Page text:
New FAO’s State of Food Security report shows that East Africa is sub-region most affected by hunger due to conflict and climate change.
East Africa has once again been thrust into the global spotlight as a region facing rising hunger due to conflict and climate change, a new edition of the annual United Nations report on World Food Security and nutrition released today reveals.
After steadily declining for over a decade, global hunger is on the rise again, affecting 815 million people in 2016, or 11 per cent of the global population,
The State of Food Security and Nutrition in the World 2017 shows that there are 38 million more food insecure people around the world than the previous year.
The civil and political conflicts in South Sudan, Burundi, Somalia and Congo, have made Eastern Africa to rank highest among regions with the biggest proportion of food insecure population in the world.
The crisis of rising hunger has been compounded by the growing severity of natural disasters particularly last year’s severe drought and the army-worm infestation that pushed millions of people across Africa into starvation.
According to the report, out of the 22% (179m) of the total food insecure people in the world are in Africa, out of which 33% are in Eastern Africa.
The first UN global assessment on food security and nutrition to be released following the adoption of the 2030 Agenda for Sustainable Development, further highlights persistently high rates of malnutrition which it says threatens the health of millions of people worldwide.
Although the international community agreed to end all forms of hunger and malnutrition by 2030 the five UN agencies say this goal will not be attained unless “we address all the factors that undermine food security and nutrition.”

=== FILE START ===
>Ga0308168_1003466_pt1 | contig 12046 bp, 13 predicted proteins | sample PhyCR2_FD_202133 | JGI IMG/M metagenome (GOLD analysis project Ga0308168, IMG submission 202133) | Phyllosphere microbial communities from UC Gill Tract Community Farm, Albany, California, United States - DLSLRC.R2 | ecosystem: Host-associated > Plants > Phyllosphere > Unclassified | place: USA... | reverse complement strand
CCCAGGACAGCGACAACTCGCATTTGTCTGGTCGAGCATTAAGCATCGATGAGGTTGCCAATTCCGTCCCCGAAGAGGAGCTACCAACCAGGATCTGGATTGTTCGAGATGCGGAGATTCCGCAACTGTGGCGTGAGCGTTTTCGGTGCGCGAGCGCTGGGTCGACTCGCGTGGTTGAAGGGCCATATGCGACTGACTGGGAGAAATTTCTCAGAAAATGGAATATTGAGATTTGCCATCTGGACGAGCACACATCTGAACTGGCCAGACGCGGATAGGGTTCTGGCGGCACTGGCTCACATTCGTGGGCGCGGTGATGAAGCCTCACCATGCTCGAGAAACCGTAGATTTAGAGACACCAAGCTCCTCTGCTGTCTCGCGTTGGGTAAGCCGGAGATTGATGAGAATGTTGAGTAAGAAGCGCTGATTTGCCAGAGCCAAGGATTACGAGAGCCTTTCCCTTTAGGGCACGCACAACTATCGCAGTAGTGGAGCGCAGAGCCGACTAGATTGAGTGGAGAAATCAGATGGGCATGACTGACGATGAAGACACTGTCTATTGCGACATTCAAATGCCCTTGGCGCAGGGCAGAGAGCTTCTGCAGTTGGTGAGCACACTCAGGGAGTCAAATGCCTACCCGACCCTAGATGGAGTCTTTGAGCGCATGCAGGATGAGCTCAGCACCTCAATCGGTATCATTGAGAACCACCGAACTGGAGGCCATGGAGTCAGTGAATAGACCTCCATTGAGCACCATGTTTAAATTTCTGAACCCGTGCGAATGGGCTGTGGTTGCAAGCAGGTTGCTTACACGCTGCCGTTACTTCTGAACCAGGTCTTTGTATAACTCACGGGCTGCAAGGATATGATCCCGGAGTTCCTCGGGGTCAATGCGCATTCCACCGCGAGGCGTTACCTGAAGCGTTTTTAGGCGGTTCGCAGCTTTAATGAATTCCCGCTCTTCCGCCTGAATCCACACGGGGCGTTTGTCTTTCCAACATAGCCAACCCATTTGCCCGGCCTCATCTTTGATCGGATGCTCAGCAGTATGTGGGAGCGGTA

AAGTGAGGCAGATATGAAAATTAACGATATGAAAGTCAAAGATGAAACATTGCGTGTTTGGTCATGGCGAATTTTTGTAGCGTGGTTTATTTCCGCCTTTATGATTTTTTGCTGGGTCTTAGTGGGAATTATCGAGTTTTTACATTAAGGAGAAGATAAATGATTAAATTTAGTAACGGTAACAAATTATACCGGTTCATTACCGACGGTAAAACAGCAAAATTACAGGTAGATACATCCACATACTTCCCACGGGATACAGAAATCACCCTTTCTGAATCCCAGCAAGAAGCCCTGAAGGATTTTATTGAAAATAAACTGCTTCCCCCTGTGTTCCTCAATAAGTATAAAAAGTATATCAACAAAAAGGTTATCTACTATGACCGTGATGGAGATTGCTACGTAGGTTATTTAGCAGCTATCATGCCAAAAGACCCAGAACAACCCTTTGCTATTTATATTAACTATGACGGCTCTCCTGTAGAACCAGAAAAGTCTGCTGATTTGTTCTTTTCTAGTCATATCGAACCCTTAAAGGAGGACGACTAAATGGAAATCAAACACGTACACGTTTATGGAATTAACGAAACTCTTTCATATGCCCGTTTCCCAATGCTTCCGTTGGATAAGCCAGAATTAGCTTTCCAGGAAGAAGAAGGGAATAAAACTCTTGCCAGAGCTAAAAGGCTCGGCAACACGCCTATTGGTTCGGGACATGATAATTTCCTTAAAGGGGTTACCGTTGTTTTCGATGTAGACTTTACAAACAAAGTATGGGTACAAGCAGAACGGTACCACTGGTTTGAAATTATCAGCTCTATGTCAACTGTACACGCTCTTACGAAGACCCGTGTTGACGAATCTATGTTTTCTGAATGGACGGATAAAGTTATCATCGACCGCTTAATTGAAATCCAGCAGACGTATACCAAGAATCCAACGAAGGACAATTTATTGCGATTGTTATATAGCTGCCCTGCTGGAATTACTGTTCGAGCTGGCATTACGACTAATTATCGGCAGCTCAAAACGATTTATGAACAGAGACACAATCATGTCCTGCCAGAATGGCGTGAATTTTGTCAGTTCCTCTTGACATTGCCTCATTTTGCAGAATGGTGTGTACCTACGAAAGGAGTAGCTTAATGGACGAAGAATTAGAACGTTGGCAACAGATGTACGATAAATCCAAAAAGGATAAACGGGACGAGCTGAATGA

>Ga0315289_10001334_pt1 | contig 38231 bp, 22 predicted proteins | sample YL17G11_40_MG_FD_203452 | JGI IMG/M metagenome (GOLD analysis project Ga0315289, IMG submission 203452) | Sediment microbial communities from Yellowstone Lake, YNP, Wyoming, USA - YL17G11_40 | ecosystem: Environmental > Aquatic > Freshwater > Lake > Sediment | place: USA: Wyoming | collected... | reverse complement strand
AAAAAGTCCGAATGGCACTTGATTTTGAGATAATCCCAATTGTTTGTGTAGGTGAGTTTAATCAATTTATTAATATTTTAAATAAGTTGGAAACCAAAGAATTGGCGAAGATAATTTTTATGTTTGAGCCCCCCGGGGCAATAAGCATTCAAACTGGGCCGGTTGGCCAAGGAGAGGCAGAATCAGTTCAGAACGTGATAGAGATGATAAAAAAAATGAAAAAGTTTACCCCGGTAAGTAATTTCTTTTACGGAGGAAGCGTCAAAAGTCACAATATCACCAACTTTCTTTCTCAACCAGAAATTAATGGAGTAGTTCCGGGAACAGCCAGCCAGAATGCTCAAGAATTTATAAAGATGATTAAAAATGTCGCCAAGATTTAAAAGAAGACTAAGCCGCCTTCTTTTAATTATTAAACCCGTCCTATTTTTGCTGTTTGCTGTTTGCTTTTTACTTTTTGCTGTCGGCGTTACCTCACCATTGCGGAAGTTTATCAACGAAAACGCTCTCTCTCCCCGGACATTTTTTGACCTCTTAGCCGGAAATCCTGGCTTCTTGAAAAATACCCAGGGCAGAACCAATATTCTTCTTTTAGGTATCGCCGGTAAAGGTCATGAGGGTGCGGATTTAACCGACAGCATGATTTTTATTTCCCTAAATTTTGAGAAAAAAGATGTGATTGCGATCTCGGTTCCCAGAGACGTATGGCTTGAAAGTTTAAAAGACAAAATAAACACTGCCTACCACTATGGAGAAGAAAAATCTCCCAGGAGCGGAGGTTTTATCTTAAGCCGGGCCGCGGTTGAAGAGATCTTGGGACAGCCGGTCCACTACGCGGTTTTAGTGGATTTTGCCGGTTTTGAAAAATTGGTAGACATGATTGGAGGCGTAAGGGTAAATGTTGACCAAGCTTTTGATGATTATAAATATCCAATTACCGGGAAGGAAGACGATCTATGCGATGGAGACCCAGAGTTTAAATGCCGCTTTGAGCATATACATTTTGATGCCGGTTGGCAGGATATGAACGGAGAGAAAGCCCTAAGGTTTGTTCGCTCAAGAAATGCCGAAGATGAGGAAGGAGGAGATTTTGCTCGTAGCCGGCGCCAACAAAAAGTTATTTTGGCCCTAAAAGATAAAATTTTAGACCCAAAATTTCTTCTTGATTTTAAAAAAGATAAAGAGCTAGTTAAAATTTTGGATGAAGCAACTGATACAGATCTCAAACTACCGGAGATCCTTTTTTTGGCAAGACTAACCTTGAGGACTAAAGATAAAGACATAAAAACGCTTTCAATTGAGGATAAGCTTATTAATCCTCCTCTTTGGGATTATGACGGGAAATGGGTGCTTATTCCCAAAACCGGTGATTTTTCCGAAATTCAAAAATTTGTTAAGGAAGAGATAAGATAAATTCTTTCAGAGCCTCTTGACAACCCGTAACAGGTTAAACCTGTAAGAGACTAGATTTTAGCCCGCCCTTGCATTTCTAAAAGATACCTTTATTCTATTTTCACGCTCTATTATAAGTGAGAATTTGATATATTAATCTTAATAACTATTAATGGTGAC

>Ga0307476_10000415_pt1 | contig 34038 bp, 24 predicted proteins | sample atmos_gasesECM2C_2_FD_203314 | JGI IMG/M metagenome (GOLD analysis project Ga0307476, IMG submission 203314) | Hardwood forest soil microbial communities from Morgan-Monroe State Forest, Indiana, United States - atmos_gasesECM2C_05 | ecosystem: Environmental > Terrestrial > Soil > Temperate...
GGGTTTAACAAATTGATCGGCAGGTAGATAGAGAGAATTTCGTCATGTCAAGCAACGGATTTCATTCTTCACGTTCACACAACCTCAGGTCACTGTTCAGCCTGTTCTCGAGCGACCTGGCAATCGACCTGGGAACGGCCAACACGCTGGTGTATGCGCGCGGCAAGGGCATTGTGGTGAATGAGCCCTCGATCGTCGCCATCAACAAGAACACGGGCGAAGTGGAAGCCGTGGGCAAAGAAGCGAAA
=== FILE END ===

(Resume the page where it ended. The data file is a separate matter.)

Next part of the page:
Some 155 million children aged under five are stunted (too short for their age), the report says, while 52 million suffer from wasting, meaning their weight is too low for their height. An estimated 41 million children are now overweight. Anaemia among women and adult obesity are also cause for concern. These trends are a consequence not only of conflict and climate change but also of sweeping changes in dietary habits as well as economic slowdowns.
“Over the past decade, conflicts have risen dramatically in number and become more complex and intractable in nature,” the heads of the Food and Agriculture Organization of the United Nations (FAO), the International Fund for Agricultural Development (IFAD), the United Nations Children’s Fund (UNICEF) the World Food Programme (WFP) and the World Health Organization (WHO) said in their joint foreword to the report. They stressed that some of the highest proportions of food-insecure and malnourished children in the world are now concentrated in conflict zones.
“This has set off alarm bells we cannot afford to ignore: we will not end hunger and all forms of malnutrition by 2030 unless we address all the factors that undermine food security and nutrition. Securing peaceful and inclusive societies is a necessary condition to that end,” they said.
Famine struck in parts of South Sudan for several months in early 2017, and there is a high risk that it could reoccur there as well as appear in other conflict-affected places, namely northeast Nigeria, Somalia and Yemen, they noted.
Because of the conflict in South Sudan, Uganda is hosting more than 1.5m refugees, more than a million of them coming from South Sudan.
But even in regions that are more peaceful droughts or floods linked in part to the El Niño weather phenomenon, as well as the global economic slowdown, have also seen food security and nutrition deteriorate, they added.
The prevalence of hunger in countries affected by conflict is 1.4 – 4.4 percentage points higher than in other countries
In conflict settings compounded by conditions of institutional and environmental fragility, the prevalence is 11 and 18 percentage points higher
People living in countries affected by protracted crises are nearly 2.5 times more likely to be undernourished than people elsewhere